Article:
High-cost credit and consumer credit

These pages summarise the action we have taken to protect consumers since we took on the regulation of consumer credit in 2014.

We act to ensure markets work well, to protect consumers and to make sure they have access to the financial services they need.

Consumer credit enables consumers to buy goods and services, spreading repayments over time, and to manage cash-flow shortages.

The sector is made up of:

  • credit products such as credit cards, personal loans, retail and motor finance
  • high-cost credit such as high-cost short-term credit (including payday loans), home-collected credit, rent-to-own (RTO), buy now pay later offers, overdrafts, guarantor and logbook loans
  • services such as debt collection, debt advice, credit information and credit broking

Borrowing is a necessity for many consumers and some do not consider its longer-term cost. This makes consumers susceptible to being sold unsuitable or poor value products and services. These concerns are more pronounced for high-cost credit users, who are more likely to be vulnerable.

In 2017, around 39m people in the UK had outstanding credit borrowing with 3.1m consumers using high-cost credit products. Consumers had £3.9bn of debt on high-cost credit products excluding overdrafts and retail finance, in January 2018. Consumers also owed £11.3bn in retail finance debt; some of this is high-cost and it mainly comprises store cards, mail order and running account credit. In May 2019, consumers had £7.7bn in overdraft debt.

What we have done and are doing in this sector

Since we took on the regulation of consumer credit in 2014, we have intervened where we have found problems.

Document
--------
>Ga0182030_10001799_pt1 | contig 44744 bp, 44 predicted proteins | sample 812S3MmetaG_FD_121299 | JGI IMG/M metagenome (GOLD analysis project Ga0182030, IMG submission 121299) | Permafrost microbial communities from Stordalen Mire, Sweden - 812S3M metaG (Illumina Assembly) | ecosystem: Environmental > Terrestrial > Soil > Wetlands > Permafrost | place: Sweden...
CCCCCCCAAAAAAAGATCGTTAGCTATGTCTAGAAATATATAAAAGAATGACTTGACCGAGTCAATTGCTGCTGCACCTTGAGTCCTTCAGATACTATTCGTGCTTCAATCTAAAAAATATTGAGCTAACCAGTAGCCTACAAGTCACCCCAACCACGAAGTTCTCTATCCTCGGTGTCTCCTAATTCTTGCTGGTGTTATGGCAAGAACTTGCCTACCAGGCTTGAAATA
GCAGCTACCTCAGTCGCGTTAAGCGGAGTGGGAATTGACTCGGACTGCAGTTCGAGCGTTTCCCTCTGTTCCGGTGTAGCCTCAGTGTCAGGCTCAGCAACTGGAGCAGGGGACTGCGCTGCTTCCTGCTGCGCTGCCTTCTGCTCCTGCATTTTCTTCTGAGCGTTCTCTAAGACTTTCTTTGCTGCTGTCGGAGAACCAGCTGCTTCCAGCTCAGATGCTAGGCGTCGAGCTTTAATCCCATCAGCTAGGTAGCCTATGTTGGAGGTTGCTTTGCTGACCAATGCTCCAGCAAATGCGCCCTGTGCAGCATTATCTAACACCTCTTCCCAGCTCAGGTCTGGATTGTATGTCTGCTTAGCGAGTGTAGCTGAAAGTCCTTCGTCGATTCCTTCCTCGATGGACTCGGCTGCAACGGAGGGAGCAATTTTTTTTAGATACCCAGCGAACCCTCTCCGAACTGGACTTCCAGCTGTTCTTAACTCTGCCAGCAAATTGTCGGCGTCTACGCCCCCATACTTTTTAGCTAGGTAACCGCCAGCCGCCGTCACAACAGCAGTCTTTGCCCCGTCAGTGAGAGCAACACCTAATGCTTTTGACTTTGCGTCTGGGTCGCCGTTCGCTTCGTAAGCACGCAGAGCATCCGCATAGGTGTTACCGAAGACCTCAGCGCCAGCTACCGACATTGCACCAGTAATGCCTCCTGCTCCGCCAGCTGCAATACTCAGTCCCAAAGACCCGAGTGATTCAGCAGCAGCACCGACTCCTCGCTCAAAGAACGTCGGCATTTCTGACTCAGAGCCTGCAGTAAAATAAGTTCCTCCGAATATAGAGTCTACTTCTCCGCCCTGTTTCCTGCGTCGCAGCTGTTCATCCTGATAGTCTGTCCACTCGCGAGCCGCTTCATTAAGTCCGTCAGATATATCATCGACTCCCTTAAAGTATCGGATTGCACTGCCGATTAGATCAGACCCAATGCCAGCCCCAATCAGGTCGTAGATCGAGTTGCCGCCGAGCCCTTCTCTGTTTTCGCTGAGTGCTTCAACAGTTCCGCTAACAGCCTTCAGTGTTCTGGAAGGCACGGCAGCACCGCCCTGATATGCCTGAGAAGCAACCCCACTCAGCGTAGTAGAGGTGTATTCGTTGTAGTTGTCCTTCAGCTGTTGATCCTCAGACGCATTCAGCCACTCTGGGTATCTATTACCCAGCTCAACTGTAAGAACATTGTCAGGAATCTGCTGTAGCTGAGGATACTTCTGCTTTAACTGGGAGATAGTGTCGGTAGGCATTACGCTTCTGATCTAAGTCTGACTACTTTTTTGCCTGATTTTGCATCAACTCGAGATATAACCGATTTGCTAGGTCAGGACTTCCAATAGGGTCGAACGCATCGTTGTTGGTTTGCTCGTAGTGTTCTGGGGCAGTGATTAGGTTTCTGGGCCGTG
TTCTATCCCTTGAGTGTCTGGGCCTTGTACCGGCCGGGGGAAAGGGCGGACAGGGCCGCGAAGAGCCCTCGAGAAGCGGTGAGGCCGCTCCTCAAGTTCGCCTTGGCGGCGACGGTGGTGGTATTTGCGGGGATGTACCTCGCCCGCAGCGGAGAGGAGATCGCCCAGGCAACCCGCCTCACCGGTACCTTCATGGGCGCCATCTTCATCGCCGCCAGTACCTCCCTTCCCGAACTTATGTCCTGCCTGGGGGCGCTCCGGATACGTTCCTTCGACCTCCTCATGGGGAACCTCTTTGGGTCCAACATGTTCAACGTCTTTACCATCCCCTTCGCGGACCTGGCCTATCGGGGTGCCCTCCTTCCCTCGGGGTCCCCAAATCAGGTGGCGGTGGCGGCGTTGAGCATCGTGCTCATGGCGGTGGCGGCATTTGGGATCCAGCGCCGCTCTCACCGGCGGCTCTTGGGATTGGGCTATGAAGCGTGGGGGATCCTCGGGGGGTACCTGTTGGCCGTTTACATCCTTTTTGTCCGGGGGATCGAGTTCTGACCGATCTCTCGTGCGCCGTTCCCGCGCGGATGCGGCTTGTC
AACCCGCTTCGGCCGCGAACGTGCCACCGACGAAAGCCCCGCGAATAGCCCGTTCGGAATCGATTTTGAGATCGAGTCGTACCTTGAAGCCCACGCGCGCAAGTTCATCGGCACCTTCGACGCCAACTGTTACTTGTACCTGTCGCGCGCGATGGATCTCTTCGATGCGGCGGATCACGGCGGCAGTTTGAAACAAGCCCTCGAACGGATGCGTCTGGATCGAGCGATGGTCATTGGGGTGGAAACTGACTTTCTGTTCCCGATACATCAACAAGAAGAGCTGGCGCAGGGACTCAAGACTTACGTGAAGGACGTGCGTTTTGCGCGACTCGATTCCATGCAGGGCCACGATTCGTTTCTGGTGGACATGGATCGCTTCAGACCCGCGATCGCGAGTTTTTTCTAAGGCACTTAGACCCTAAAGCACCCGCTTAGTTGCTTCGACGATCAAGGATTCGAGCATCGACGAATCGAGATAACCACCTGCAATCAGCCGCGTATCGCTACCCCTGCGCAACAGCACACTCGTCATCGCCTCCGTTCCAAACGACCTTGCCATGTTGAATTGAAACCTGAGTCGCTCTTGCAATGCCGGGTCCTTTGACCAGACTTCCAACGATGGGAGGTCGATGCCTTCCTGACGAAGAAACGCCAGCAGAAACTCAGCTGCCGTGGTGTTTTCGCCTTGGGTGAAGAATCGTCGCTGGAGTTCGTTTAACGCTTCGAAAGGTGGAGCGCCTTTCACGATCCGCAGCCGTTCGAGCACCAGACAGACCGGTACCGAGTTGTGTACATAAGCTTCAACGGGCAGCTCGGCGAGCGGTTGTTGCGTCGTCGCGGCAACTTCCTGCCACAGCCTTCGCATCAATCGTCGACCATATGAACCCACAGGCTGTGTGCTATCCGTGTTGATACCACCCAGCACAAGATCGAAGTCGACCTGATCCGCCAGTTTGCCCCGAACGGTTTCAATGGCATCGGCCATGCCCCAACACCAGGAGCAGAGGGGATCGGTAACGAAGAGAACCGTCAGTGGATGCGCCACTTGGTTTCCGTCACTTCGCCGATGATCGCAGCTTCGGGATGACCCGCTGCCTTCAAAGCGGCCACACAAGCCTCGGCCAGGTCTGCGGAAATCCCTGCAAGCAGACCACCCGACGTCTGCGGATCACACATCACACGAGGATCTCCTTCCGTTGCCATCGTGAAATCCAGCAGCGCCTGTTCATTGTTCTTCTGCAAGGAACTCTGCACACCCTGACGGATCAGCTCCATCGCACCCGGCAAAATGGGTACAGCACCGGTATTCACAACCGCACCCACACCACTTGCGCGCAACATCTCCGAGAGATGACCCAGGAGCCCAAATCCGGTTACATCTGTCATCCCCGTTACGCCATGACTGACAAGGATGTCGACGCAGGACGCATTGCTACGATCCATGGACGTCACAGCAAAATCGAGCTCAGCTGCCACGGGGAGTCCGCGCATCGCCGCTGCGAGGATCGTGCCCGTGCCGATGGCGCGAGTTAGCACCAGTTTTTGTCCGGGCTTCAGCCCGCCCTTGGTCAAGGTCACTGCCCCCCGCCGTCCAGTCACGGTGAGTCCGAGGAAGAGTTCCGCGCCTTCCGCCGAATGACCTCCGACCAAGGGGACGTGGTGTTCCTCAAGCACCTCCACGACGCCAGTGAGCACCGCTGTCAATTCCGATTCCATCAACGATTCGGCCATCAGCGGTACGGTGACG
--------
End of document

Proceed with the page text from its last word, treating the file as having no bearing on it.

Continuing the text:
Our interventions have resulted in more than £900m in redress for consumers. Our price cap for high-cost short-term credit has already saved consumers around £150m per year. We expect our rules to save credit card customers up to £1.3bn per year. We also estimate that our overdraft alerts will save overdraft users up to £160m per year, and that our interventions will save rent-to-own users up to £31m per year and buy now pay later customers up to £74m per year.

Infographic: consumer credit interventions

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Timeline of our policy interventions

You can find out more information by clicking on the month. 

High-cost credit timelineJanuary 2015July 2017February 2018May 2018November 2018December 2018April 2019June 2019July 2019

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Our approach to consumer credit regulation

In 2014, nearly 50,000 firms registered with us for interim permissions. Some firms did not meet our standards and were refused full authorisation. Others chose not to go on to apply for full authorisation or found that they did not need it following Government changes to the exemptions. 

We currently regulate 38,000 consumer credit firms. Over the last 5 years we have seen that many firms have fundamentally improved their business models. Generally, firms are now more aware of our expectations and act on them.

We intervene where we see harm and have the evidence that markets are not working well for consumers. We promote competition and innovation by encouraging new business models that better serve consumers, and addressing barriers that prevent markets from working as well as they could.

We authorise, supervise and enforce against our rules. We prioritise harm that affects customers who are vulnerable. We have taken action where firms have not met our rules, such as failing to properly assess creditworthiness and not treating customers fairly. Where firms in this sector have not met our expectations, this has resulted in more than £900m of redress for consumers.

Across the sector, we have found common themes of complex product design and pricing, persistent debt, and a lack of timely, clear and easily actionable information. Unaffordable lending and borrowing can cause real harm to individuals and society.

There are significant differences in how the various products operate and in how they are bought and sold. Our work has shown that the causes and drivers of harms to consumers can differ significantly between products. No single solution would give consumers the protection they need across consumer credit products.

We will continue to look at areas where we believe there may be harm. We talk about some of these areas in the section on our ongoing work. 

The following pages summarise the work we have done in this sector which includes: